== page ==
On July 30, the U.S. Senate introduced bipartisan legislation to provide Ukraine with $300 million annually for military aid and training.
Since the conflict between Ukraine and Russia started in the spring of 2014, the U.S. has given Ukraine an estimated $1.5 billion in security assistance, including both funding and military equipment like night-vision goggles and radar systems.
In response to the new proposal, Leonid Kalashnikov, a member of the State Duma (the lower house of Russia’s parliament) and chairman of its committee on Commonwealth of Independent States Affairs, Eurasian Integration, and Relations with Compatriots, said Russia should start “officially” providing arms to the separatist Donetsk and Luhansk People’s Republics (DNR and LNR), Russia’s proxies in Ukraine’s embattled Donbas region.
“I believe that the allocation of $300 million in the United States for military assistance to Ukraine, on the contrary, opens the door for us to help the people at whom they want to shoot with these weapons – the DNR and LNR,” Kalashnikov said, according to Russia’s Interfax news agency. “In such conditions, we also have the right to supply arms to these republics officially.”
This statement is misleading.
Russia not only has been supplying the “people’s republics” with arms and manpower since 2014, it started the war. Investigations by international media outlets and volunteer organizations have found evidence of Russian involvement in Donbas.
The evidence includes social media posts by Russian soldiers and mercenaries or their families, as well as weapons, either photographed or captured, including types that were designed in Russia and never exported to Ukraine.
Russia has not adequately explained how the rebels in Donbas acquired so many sophisticated weapons systems, including tanks and heavy artillery. Russian officials have said the weapons were captured from Ukrainian army stockpiles, or, as Russia bizarrely argued at the International Court of Justice in The Hague, found in abandoned mines.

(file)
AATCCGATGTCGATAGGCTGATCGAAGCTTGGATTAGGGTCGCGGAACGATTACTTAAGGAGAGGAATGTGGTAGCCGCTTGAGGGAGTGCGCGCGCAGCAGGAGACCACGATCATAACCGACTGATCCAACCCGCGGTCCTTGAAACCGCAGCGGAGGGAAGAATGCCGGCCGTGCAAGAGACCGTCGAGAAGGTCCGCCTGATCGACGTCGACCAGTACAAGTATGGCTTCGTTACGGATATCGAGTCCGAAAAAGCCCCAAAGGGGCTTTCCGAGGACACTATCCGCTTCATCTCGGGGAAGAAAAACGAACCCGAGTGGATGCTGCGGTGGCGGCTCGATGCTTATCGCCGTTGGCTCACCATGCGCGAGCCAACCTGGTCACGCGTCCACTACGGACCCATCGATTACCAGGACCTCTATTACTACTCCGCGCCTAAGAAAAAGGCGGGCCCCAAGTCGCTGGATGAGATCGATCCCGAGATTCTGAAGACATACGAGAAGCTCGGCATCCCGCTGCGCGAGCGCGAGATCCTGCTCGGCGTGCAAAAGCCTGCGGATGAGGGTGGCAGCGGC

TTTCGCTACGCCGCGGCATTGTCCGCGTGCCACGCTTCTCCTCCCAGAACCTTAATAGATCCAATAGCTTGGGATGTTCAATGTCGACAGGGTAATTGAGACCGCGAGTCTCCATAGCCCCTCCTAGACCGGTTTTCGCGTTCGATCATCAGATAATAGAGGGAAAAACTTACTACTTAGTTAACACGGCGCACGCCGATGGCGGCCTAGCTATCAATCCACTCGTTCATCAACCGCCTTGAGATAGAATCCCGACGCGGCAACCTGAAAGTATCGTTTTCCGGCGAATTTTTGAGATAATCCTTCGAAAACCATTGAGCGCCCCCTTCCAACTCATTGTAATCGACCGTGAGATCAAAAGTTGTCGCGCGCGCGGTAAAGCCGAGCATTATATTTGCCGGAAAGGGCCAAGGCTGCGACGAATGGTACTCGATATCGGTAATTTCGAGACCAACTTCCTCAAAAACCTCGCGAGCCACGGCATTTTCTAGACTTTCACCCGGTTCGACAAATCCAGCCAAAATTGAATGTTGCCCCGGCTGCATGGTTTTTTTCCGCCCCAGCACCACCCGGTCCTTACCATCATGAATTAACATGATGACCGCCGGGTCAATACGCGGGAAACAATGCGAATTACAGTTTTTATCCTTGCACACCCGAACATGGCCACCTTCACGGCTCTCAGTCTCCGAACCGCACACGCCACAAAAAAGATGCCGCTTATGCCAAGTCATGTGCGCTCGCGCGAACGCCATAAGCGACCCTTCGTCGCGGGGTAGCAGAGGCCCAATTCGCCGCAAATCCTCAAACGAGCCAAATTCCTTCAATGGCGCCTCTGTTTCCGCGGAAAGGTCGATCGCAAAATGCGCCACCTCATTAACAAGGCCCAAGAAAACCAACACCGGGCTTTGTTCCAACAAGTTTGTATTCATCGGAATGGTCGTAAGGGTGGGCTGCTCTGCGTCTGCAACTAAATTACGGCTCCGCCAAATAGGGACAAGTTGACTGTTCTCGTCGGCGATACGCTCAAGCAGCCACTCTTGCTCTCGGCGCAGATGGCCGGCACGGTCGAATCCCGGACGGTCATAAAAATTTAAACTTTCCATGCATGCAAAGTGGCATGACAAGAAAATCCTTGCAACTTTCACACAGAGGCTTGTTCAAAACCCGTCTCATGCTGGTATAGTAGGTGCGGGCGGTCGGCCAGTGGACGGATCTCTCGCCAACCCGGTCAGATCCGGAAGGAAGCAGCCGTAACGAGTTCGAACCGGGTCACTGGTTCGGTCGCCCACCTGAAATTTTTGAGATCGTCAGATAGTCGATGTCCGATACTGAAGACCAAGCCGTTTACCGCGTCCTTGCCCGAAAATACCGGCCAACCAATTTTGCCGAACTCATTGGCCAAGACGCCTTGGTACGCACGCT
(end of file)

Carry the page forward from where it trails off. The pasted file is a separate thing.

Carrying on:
At his annual news conference in December 2019, Russian President Vladimir Putin claimed that the weapons, including tanks and artillery, came from countries that “sympathize” with the self-proclaimed republics.
He did not identify those donor governments. In any case, the DNR and LNR have no functional airfields or seaports and share a land border with only one foreign country – Russia.
Ukraine’s ambassador to the United States, Volodymyr Yelchenko, commented on the flow of Russian weapons to the Donbas in an Aug. 3 tweet.
“And given that, (Russia) is so concerned with US military supplies to Ukraine that it threatens to do the same to the militants, as if they don't have enough of (Russia’s) weapons already,” Yelchenko tweeted.
Russia’s insistence that the conflict in Donbas is a “civil war,” and its repeated denials about sending military supplies and manpower to sustain the now six-year-long conflict, have become an object of ridicule by Russia and Ukraine watchers.
“Darth Putin” (@DarthPutinKGB), a parody Twitter account with more than 120,000 followers, has long made the seemingly endless supply of ammunition, fuel, and other crucial war materials to the “rebels” a running gag.
War broke out in Ukraine’s eastern Donbas region months after Russia annexed the Crimean peninsula in March 2014. So-called “pro-Russian” forces in Donbas were initially commanded by Igor Girkin, a former colonel in the Russian intelligence service who then went by the alias “Strelkov.” In November 2014, Girkin told the Russian newspaper Zavtra that there would not have been a war in the Donbas without his intervention.
Russia intervened directly in the conflict in August 2014, both with regular troops and artillery fire from across the border, after Russian proxy forces lost much of the territory they’d captured that spring. The intervention would lead to a Ukrainian military defeat that came to be known as the battle of Ilovaisk. The last major intervention of regular Russian forces came in early 2015, during the battle of Debaltseve.
One of the clearest instances of Russian weapons being used in the Donbas happened on July 17, 2014, when a Malaysian Airlines Boeing 777 was shot down by a surface-to-air missile (SAM) over eastern Ukraine while flying from Amsterdam to Kuala Lumpur, killing all 298 aboard. The international Joint Investigative Team charged with investigating the incident determined that the airliner was shot down by a Russian-made Buk M1 SAM system provided by Russia’s 53rd Anti-Aircraft Missile Brigade.
In March 2020, a Dutch court charged three Russian nationals (including Igor Girkin) and a Ukrainian national in absentia with causing the deaths of MH17’s 298 passengers and crew. The trial is ongoing.
In July 2015, the Organization for Security and Cooperation in Europe (OSCE) Parliamentary Assembly voted to condemn what it called Russia’s “unilateral and unjustified assault on Ukraine’s sovereignty and territorial integrity.”
The United Nations estimates that more than 13,000 people have been killed in the Donbas conflict.